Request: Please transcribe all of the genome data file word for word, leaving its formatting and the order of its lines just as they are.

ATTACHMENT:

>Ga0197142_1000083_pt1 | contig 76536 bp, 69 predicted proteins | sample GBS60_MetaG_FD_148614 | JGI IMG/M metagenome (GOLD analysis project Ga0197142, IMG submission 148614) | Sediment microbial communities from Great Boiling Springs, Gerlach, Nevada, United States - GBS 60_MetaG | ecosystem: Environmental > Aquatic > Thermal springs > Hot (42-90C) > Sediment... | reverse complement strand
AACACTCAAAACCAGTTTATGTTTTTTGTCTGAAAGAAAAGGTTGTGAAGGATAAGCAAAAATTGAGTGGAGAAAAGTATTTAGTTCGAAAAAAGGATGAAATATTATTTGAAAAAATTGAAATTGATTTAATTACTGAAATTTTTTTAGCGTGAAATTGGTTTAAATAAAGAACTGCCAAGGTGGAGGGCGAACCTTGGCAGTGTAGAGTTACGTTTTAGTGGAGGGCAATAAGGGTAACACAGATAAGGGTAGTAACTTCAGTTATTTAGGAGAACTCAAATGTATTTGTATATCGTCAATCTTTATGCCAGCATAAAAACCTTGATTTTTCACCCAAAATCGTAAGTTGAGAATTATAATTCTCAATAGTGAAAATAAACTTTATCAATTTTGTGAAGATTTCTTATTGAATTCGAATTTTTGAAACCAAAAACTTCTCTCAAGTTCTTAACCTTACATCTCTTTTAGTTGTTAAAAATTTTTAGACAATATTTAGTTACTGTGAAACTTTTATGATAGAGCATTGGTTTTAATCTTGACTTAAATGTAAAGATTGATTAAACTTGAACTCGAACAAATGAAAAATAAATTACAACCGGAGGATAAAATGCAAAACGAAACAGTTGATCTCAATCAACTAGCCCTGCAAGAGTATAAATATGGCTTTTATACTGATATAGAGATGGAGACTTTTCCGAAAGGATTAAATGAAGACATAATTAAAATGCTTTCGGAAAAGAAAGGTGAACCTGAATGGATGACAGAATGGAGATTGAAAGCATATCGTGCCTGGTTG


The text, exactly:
>Ga0197142_1000083_pt1 | contig 76536 bp, 69 predicted proteins | sample GBS60_MetaG_FD_148614 | JGI IMG/M metagenome (GOLD analysis project Ga0197142, IMG submission 148614) | Sediment microbial communities from Great Boiling Springs, Gerlach, Nevada, United States - GBS 60_MetaG | ecosystem: Environmental > Aquatic > Thermal springs > Hot (42-90C) > Sediment... | reverse complement strand
AACACTCAAAACCAGTTTATGTTTTTTGTCTGAAAGAAAAGGTTGTGAAGGATAAGCAAAAATTGAGTGGAGAAAAGTATTTAGTTCGAAAAAAGGATGAAATATTATTTGAAAAAATTGAAATTGATTTAATTACTGAAATTTTTTTAGCGTGAAATTGGTTTAAATAAAGAACTGCCAAGGTGGAGGGCGAACCTTGGCAGTGTAGAGTTACGTTTTAGTGGAGGGCAATAAGGGTAACACAGATAAGGGTAGTAACTTCAGTTATTTAGGAGAACTCAAATGTATTTGTATATCGTCAATCTTTATGCCAGCATAAAAACCTTGATTTTTCACCCAAAATCGTAAGTTGAGAATTATAATTCTCAATAGTGAAAATAAACTTTATCAATTTTGTGAAGATTTCTTATTGAATTCGAATTTTTGAAACCAAAAACTTCTCTCAAGTTCTTAACCTTACATCTCTTTTAGTTGTTAAAAATTTTTAGACAATATTTAGTTACTGTGAAACTTTTATGATAGAGCATTGGTTTTAATCTTGACTTAAATGTAAAGATTGATTAAACTTGAACTCGAACAAATGAAAAATAAATTACAACCGGAGGATAAAATGCAAAACGAAACAGTTGATCTCAATCAACTAGCCCTGCAAGAGTATAAATATGGCTTTTATACTGATATAGAGATGGAGACTTTTCCGAAAGGATTAAATGAAGACATAATTAAAATGCTTTCGGAAAAGAAAGGTGAACCTGAATGGATGACAGAATGGAGATTGAAAGCATATCGTGCCTGGTTG